We got a glimpse of this earlier this month with the details buried in a technical bulletin but now a copy of the whole presentation has emerged.
The takeaway is that if the reforms are expected to be completed by 2020, radical change will be coming as soon as 2015. Within the next few years races like the Eneco Tour and Tour de Pologne will get downgraded. Germany’s Bayern Rundfahrt gets promoted. Meanwhile Paris-Nice, Tirreno-Adriatico, the Dauphiné and Tour de Suisse all shrink. Other races vanish.
Who’s running this?
You don’t need to be fluent in French to get this slide. Amidst the alphabet soup of acronyms we see the body of race organiers, the UCI World Tour, ASO, RCS, Flanders Classics and interestingly the Tour de Romandie’s Richard Chassot as well as GCP’s Alain Rumpf. In addition there’s the team association the AIGCP, the CPA rider union and Team Sky’s Bernhard Eisel as the frontman for the UCI Athletes Commission. Note there’s nobody representing sponsors, broadcasters or fans although you can assume some proxy coverage on behalf of other groups.
This slide explains some of the changes to the teams. Currently squads are capped at 30 riders but here the team size will be reduced to 22 riders. This is a reduction… but when we see the calendar being shrunk to 120 days and the end of overlapping races it’s not so small. There are 153 days on the 2014 World Tour calendar alone and that’s before the 573 days on the Europe Tour and more in the US and beyond. Note the final point that team size will be 7-9 riders which suggests continuity although leaves the door open to smaller team sizes in major races.
Another slide also reveals that a team can have a B-team of 8-10 riders for development purposes so it’s possible team sizes remain at current levels. But without overlapping races and more we can expect a big drop in the number of mechanics, soigneurs and other support staff.
The calendar shrinks to 120 days but note the three grand tours remain. They will account for more than half the season. A three day race is a wonderful adventure but it looks bizarre to shrink other races, for example the Tour de Suisse from nine to six days, without touching the grand tours. Wouldn’t a two week Vuelta be plenty?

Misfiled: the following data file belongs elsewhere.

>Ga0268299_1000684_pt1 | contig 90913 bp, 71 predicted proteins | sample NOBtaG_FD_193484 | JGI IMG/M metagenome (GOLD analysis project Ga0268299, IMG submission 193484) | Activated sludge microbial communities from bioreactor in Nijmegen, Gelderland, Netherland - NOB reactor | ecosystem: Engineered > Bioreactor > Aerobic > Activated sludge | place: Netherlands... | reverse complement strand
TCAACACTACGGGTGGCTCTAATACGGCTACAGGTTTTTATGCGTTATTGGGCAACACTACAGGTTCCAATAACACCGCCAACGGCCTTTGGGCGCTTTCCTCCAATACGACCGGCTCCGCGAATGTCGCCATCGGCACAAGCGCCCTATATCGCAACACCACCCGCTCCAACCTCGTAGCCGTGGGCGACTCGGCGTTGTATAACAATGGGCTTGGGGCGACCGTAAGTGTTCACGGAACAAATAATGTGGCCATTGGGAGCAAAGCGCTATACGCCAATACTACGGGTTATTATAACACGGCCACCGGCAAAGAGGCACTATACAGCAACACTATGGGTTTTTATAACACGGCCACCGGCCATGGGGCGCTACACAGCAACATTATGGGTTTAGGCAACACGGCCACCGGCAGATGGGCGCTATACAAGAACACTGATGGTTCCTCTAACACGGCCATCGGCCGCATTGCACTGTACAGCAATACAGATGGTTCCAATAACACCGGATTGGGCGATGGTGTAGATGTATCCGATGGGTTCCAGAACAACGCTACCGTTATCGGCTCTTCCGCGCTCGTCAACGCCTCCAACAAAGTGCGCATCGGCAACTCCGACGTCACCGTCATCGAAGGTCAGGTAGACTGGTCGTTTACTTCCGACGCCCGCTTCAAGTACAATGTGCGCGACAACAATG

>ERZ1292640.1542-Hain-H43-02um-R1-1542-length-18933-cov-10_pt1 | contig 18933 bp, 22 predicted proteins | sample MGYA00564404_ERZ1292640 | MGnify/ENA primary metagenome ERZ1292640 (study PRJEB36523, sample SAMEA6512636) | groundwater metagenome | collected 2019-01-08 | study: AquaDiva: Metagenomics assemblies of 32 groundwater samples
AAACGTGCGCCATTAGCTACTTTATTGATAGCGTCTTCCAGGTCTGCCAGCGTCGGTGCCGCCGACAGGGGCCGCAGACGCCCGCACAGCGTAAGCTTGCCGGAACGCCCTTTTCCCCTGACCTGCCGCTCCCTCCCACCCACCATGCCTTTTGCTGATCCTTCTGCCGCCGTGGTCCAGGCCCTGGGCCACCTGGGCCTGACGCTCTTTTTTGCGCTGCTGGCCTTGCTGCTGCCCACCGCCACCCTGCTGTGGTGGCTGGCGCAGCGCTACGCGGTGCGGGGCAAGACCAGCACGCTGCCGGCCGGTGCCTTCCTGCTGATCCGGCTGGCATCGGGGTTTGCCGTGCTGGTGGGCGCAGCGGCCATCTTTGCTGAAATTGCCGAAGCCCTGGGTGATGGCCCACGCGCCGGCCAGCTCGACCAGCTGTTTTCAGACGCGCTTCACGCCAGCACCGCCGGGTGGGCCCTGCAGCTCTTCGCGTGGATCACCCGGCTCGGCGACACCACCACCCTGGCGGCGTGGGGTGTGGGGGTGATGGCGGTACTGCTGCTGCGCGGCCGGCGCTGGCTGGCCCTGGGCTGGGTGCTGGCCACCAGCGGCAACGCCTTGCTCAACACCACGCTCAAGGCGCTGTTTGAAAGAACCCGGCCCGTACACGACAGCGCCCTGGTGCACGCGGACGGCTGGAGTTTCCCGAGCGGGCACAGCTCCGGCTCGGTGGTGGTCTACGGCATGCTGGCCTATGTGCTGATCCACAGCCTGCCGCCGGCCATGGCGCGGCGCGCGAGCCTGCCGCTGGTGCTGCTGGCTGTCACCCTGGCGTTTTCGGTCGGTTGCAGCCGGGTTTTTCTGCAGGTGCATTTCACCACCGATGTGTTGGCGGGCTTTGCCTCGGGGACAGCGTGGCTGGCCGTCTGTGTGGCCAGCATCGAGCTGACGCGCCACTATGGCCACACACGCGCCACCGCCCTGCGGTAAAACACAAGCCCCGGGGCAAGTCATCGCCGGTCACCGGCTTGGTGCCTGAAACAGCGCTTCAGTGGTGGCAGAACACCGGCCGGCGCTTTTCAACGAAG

The Surviving Races
If a race wants to stay on the calendar it must meet three identified criteria:
- the calendar: from February to October. No overlap, a defined season of spring classics and ideally action every weekend
- technical: this requires a race to tick a variety of boxes from logistics, offering riders high quality accommodation to TV production standards
- financial: the race must be able to fund the important technical criteria, pay teams more money to take part and – no surprise – pay a larger tax to the UCI for the right to be registered on the calendar
Who Rides What?
This slide sheds more light on the participation. The red arrows mean obligatory races, for example the 16 top teams must ride all 120 days on the main calendar just as the second division teams must do all 50 days. Green arrows mean “can”, so a third division team can do a big race just as a top team can do some lesser events. It’s similar to today’s scheme with wildcards but the system of promotion and relegation is designed to be more obvious and transparent.
Winners and losers
The 2017 calendar looks familiar only someone’s deleted a lot of races. Blue means first division, yellow is second division. The Bayern Rundfahrt seems to be promoted which makes sense given Germany is Europe’s largest country and most wealthy economy, sponsors need to be there. The Swiss seem to do very well with Romandie and the Tour de Suisse. It helps having Richard Chassot as a stakeholder although he’s a dynamic type, his presence is not by accident. Similarly they’re very different countries but Dubai, Qatar and Oman have a combined presence that many others will envy.
But note other crucial markets are missing. Two days in Canada but not one on the USA and nothing in Britain either. The Tour Down Under is still in January but come 2020 and it could be replaced by another race elsewhere in Australia. The Tour of Beijing remains, the current contract with GCP remains until 2014 so it’ll be interesting to see what happens after.
But note this is a provisional illustration. Races must meet the new criteria set out above and this review process has yet to happen. But the calendar does give us a clue as to the UCI’s current thinking.
In more immediate terms 15 January 2014 is the next big date. The plans will be confirmed and then launched with a view to beginning the changes for 2015 and beyond.
We got a glimpse a few weeks ago and it was hard to extrapolate too much. It was only a matter of time until the details leaked and thanks to cicloweb.it we get plenty more information. But there are still gaps and as ever, it’s one thing to make some technicolor slides, another to force through the change.
The theme seems to be “small is beautiful” but the changes might not be enough to delight E. F. Schumacher. Yes the calendar shrinks and some races will vanish but the season becomes dominated by three grand tours. Some races have been in trouble and surviving from year to year, now the UCI will impose a technical and financial test and only the fittest will survive the cull. But these plans still reveal big geographic gaps, a sport that remains focused in particular areas of Western Europe.